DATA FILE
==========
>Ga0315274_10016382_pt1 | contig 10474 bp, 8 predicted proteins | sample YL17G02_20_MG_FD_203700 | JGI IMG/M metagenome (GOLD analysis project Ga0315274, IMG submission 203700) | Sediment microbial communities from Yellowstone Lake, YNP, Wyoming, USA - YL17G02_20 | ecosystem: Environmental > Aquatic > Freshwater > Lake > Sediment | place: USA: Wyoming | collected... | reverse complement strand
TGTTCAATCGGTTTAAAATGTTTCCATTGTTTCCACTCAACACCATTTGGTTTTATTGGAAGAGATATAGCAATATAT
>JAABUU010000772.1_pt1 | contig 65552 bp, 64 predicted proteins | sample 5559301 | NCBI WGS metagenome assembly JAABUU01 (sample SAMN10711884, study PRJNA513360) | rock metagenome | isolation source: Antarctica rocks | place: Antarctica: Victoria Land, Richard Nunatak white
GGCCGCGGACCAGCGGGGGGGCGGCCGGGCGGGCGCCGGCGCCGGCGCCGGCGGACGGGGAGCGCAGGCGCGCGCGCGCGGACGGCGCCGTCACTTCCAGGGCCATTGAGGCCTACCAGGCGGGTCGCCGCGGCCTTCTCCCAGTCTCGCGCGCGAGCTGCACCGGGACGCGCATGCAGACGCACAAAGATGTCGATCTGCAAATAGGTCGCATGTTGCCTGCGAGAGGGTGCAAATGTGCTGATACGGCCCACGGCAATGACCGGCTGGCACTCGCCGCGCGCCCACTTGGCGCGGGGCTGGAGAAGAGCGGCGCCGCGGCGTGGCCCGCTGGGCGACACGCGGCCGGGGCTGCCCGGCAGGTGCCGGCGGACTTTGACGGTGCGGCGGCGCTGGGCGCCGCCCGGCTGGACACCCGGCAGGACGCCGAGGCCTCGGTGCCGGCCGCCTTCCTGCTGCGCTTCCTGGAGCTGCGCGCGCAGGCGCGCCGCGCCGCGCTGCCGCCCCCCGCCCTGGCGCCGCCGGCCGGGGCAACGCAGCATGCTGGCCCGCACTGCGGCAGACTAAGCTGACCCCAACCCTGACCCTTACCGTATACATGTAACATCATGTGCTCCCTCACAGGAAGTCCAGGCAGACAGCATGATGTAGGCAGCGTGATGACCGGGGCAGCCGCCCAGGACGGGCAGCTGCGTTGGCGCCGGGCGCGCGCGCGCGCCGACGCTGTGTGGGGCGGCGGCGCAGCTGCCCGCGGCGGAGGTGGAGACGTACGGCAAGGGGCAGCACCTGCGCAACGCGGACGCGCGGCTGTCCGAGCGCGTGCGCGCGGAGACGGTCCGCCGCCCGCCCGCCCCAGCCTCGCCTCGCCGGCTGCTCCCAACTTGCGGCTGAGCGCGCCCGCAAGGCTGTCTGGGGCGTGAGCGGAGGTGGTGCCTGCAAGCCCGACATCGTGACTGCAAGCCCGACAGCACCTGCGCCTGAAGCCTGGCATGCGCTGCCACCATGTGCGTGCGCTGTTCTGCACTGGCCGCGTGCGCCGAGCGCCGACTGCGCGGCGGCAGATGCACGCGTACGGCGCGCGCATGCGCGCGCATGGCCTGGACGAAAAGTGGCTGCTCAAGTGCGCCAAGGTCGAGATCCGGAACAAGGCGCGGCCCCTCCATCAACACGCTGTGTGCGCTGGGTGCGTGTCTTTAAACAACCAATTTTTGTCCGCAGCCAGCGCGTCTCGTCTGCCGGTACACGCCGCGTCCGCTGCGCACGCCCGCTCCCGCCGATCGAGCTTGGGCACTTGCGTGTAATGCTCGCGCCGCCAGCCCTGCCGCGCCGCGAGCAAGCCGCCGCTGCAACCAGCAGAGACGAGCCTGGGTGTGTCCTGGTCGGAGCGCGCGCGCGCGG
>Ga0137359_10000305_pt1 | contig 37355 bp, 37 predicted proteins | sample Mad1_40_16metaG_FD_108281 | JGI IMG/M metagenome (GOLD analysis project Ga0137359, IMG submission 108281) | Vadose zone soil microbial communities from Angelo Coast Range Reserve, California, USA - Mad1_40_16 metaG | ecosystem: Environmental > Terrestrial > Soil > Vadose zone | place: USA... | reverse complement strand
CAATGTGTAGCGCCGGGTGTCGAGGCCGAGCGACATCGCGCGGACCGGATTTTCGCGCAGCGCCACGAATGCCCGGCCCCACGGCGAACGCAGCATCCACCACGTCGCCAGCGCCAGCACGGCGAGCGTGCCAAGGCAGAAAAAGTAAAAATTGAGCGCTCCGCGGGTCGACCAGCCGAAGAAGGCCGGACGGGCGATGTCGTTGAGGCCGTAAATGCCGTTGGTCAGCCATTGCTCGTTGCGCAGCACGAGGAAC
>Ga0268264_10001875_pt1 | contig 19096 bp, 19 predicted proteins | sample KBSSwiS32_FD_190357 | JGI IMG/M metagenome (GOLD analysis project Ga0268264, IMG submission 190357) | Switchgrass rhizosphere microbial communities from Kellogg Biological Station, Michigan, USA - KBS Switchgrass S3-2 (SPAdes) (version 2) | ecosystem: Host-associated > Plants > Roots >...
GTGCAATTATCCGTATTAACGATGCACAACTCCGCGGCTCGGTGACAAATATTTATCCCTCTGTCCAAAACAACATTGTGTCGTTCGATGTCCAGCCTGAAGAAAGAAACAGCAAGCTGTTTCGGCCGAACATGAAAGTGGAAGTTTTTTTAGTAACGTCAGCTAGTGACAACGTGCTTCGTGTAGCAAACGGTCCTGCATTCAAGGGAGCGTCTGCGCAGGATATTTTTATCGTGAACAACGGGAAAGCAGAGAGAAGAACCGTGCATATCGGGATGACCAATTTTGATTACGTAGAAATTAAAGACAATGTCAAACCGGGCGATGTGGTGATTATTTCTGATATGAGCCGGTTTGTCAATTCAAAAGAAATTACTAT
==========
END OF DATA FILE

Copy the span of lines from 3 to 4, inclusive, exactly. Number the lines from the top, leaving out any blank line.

>JAABUU010000772.1_pt1 | contig 65552 bp, 64 predicted proteins | sample 5559301 | NCBI WGS metagenome assembly JAABUU01 (sample SAMN10711884, study PRJNA513360) | rock metagenome | isolation source: Antarctica rocks | place: Antarctica: Victoria Land, Richard Nunatak white
GGCCGCGGACCAGCGGGGGGGCGGCCGGGCGGGCGCCGGCGCCGGCGCCGGCGGACGGGGAGCGCAGGCGCGCGCGCGCGGACGGCGCCGTCACTTCCAGGGCCATTGAGGCCTACCAGGCGGGTCGCCGCGGCCTTCTCCCAGTCTCGCGCGCGAGCTGCACCGGGACGCGCATGCAGACGCACAAAGATGTCGATCTGCAAATAGGTCGCATGTTGCCTGCGAGAGGGTGCAAATGTGCTGATACGGCCCACGGCAATGACCGGCTGGCACTCGCCGCGCGCCCACTTGGCGCGGGGCTGGAGAAGAGCGGCGCCGCGGCGTGGCCCGCTGGGCGACACGCGGCCGGGGCTGCCCGGCAGGTGCCGGCGGACTTTGACGGTGCGGCGGCGCTGGGCGCCGCCCGGCTGGACACCCGGCAGGACGCCGAGGCCTCGGTGCCGGCCGCCTTCCTGCTGCGCTTCCTGGAGCTGCGCGCGCAGGCGCGCCGCGCCGCGCTGCCGCCCCCCGCCCTGGCGCCGCCGGCCGGGGCAACGCAGCATGCTGGCCCGCACTGCGGCAGACTAAGCTGACCCCAACCCTGACCCTTACCGTATACATGTAACATCATGTGCTCCCTCACAGGAAGTCCAGGCAGACAGCATGATGTAGGCAGCGTGATGACCGGGGCAGCCGCCCAGGACGGGCAGCTGCGTTGGCGCCGGGCGCGCGCGCGCGCCGACGCTGTGTGGGGCGGCGGCGCAGCTGCCCGCGGCGGAGGTGGAGACGTACGGCAAGGGGCAGCACCTGCGCAACGCGGACGCGCGGCTGTCCGAGCGCGTGCGCGCGGAGACGGTCCGCCGCCCGCCCGCCCCAGCCTCGCCTCGCCGGCTGCTCCCAACTTGCGGCTGAGCGCGCCCGCAAGGCTGTCTGGGGCGTGAGCGGAGGTGGTGCCTGCAAGCCCGACATCGTGACTGCAAGCCCGACAGCACCTGCGCCTGAAGCCTGGCATGCGCTGCCACCATGTGCGTGCGCTGTTCTGCACTGGCCGCGTGCGCCGAGCGCCGACTGCGCGGCGGCAGATGCACGCGTACGGCGCGCGCATGCGCGCGCATGGCCTGGACGAAAAGTGGCTGCTCAAGTGCGCCAAGGTCGAGATCCGGAACAAGGCGCGGCCCCTCCATCAACACGCTGTGTGCGCTGGGTGCGTGTCTTTAAACAACCAATTTTTGTCCGCAGCCAGCGCGTCTCGTCTGCCGGTACACGCCGCGTCCGCTGCGCACGCCCGCTCCCGCCGATCGAGCTTGGGCACTTGCGTGTAATGCTCGCGCCGCCAGCCCTGCCGCGCCGCGAGCAAGCCGCCGCTGCAACCAGCAGAGACGAGCCTGGGTGTGTCCTGGTCGGAGCGCGCGCGCGCGG